The Dictator Mortar

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The "Dictator" on flatcar near Petersburg, Va. (Matthew Brady, 1864) LOC Collection.
  • Type: 13-inch Seacoast Mortar
  • Tube Composition: Iron
  • Bore Diameter: 13 inches
  • Standard Powder Charge: 20 lbs.
  • Projectiles: 220 lb. Mortar Shell
  • Tube Length: 53 inches
  • Tube Weight: 17,120 lbs
  • Effective Range (at 45°): 4,325 yards
  • US Casting Foundry: Fort Pitt, Pittsburg, Pa. 1862
  • Current Disposition: Unknown
  • Special Notes: Cast at the Fort Pitt Foundry in 1862 by Mr. Charles Knapp, the Dictator was used for a short time in the summer and fall of 1864 during the siege operations in front of Petersburg, VA.

The 13 inch Mortar was intended for seige and fortifications and not field work. The Dictator, weighing in at 17,120 lbs. was made portable for limited field use during the Seige of Petersburg by being mounted on a railroad car, specially strengthened with extra beams and iron rods to withstand the strain of firing. The mortar was placed on the car and run up the tracks from City Point along the City Point and Petersburg Railroad, to a point in the ravine in rear of what is now generally known as Battery No. 5, near the Jordan House, a side track from the main road being constructed especially for the purpose of moving the Dictator.

The men of Company G of the 1st Connecticut Heavy Artillery, served the Dictator. A curve in the tracks allowed the Dictator's gunners to stay mobile and adjust the plane of fire. The power of this weapon was enough to shatter most field magazines and bomb-proofs, and it is credited with causing the Confederate gunners to withdraw their attempts at enfilade fire along the right of the Union line.

The Dictator fired a shell weighing 218 lbs., with a charge of 20 lbs. of powder. At an angle of 45 degrees the range is set down in the Ordinance Manual at 4,325 yds., but, if it is true that the shell thrown by the Dictator reached Centre Hill, in Petersburg, then it must have been carried at least 2.7, miles, or 4,752 yds.

Here is an Exerpt about the Dictator from "The Last Citadel: Petersburg, Virginia, June 1864-April 1865", by Noah A. Trudeau. (Little Brown and Company, Boston: 1991), pages 291-2.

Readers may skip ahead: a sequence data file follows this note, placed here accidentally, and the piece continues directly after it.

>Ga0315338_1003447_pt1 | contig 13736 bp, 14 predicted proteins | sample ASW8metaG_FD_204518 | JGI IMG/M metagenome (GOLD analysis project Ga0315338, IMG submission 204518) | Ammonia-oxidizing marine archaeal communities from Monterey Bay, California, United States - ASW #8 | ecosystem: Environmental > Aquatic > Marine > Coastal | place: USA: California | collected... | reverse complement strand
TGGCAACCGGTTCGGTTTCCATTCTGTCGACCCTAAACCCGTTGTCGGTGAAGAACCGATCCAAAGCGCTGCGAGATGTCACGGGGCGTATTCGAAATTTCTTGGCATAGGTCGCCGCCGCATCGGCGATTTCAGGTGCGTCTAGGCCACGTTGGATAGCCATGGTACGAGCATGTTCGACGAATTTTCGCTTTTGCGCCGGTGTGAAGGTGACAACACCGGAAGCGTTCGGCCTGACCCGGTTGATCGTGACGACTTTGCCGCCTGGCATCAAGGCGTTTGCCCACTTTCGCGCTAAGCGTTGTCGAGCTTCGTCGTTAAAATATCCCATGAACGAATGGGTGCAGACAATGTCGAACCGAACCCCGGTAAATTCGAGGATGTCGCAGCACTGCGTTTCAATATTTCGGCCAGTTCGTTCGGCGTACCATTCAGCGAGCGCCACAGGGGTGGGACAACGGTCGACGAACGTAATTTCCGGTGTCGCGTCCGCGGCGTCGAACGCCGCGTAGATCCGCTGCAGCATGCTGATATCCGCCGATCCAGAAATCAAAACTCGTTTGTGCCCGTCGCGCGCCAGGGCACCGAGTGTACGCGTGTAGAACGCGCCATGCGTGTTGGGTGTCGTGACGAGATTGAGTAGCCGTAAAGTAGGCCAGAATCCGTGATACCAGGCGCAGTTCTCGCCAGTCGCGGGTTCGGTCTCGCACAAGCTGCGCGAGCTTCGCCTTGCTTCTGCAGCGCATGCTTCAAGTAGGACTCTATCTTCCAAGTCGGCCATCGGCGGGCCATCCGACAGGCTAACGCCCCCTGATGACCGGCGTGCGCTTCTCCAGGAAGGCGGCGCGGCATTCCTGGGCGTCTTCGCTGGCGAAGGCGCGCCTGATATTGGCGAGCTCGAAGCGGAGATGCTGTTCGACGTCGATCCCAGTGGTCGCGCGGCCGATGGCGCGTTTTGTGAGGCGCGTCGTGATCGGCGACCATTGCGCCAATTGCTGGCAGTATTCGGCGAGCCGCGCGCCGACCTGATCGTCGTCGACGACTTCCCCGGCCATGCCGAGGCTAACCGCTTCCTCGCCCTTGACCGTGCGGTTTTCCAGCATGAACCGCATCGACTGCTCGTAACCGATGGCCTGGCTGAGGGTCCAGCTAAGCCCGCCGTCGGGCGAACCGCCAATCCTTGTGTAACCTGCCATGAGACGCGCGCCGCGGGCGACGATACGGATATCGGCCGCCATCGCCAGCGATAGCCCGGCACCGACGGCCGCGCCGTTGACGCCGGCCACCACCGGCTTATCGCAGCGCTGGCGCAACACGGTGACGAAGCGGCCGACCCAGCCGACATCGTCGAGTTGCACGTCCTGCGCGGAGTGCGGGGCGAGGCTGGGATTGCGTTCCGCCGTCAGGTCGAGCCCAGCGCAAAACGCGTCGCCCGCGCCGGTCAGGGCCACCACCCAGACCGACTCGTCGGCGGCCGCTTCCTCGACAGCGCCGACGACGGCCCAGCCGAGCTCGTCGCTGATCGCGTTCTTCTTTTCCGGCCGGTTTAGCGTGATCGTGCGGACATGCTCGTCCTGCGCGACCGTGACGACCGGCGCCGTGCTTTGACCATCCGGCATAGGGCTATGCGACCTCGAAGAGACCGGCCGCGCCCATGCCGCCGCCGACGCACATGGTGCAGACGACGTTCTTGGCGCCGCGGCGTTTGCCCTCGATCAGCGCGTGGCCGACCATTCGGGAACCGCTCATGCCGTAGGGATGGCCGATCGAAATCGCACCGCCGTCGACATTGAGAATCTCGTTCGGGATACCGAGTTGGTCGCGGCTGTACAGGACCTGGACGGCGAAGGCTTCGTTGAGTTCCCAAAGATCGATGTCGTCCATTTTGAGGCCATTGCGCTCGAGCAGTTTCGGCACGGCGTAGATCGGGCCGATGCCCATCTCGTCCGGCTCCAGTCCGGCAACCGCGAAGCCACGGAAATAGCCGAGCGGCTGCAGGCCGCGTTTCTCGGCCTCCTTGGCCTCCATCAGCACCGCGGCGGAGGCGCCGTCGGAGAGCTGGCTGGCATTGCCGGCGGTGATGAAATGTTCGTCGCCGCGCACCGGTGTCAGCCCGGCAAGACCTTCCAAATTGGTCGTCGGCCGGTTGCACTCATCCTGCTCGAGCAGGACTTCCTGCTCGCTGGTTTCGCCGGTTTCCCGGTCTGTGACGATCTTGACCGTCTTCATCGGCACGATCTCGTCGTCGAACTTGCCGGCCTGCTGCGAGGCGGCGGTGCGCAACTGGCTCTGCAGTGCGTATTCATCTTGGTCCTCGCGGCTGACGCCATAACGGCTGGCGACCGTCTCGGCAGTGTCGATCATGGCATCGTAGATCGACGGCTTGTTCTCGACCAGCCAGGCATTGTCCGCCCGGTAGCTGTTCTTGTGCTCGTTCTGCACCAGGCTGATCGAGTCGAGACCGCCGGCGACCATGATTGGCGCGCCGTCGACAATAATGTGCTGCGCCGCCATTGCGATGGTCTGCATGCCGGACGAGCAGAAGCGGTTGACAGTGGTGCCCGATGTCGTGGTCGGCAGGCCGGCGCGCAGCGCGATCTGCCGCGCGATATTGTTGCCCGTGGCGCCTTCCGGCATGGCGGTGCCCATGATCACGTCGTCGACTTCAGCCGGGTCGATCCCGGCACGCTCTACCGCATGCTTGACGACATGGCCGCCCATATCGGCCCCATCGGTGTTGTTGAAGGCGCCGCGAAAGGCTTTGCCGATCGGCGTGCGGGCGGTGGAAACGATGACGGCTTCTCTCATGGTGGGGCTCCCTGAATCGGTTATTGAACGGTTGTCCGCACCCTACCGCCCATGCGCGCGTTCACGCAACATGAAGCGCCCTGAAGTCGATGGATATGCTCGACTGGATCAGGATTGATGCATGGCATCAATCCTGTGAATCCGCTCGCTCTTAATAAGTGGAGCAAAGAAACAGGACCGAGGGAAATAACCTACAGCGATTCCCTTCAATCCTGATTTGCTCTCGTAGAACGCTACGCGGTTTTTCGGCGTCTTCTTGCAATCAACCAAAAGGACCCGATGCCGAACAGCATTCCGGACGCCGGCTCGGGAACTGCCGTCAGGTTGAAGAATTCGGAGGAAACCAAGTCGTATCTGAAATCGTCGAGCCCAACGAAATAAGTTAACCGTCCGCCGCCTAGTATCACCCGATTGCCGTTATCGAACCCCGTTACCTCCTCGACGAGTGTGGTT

"Soldiers on both sides hated the mortars. 'These mortar shells were the most disgusting, low-lived things imaginable,' declared W. W. Blackford, a Confederate engineer. 'There was not a particle of the sense of honor about them; they would go rolling about and prying into the most private places in a sneaking sort of way.' 'Mortar shells fly into the works occasionally,' a Maine soldier confirmed, 'at which times we get out in double-quick time.' Added a Georgia infantryman, 'Old veterans can never forget the noise those missiles made as they went up and came down like an excited bird, their shrieks becoming shriller and shriller, as the time to explode approached.'"
"A soldier in the 35th Massachusetts described a mortar attack: 'In the daytime the burst of smoke from the Confederate mortars could be seen; a black speck would dart into the sky, [and] hang a moment, increasing in size, rolling over and over lazily, and the revolving fuze [would begin] to whisper audibly, as it darted towards us, at first, softly, "I'm a-coming, I'm a-coming"; then louder and more angrily, "I'm coming! I'm coming!;" and, at last, with an explosion to crack the drum of the ear, "I'm HERE!"
"Mortar batteries alternated with tubed guns all along the front. Some artillery even acquired nicknames: one seven-gun siege battery just south of Fort Morton was called the Seven Sisters, while Union soldiers referred to several different artillery pieces as The Petersburg Express, most notably the thirteen-inch heavy mortar that was also know as the Dictator. This gun, the only one of its size at Petersburg, went into action on July 9, and remained active until September, firing 218 times, from various positions. 'It made the ground quake," one infantryman swore.'"

The current whereabouts of the Dictator are unknown, this famous weapon may no longer survive. Its oft-repeated identification as the 13-inch Mortar, No. 95, at Hartford, Connecticut may be false, as that piece does not match the recorded weight of the Dictator.

The "Dictator" and Crew, Petersburg, Va. (Alexander Gardner, 1864) NARA Collection.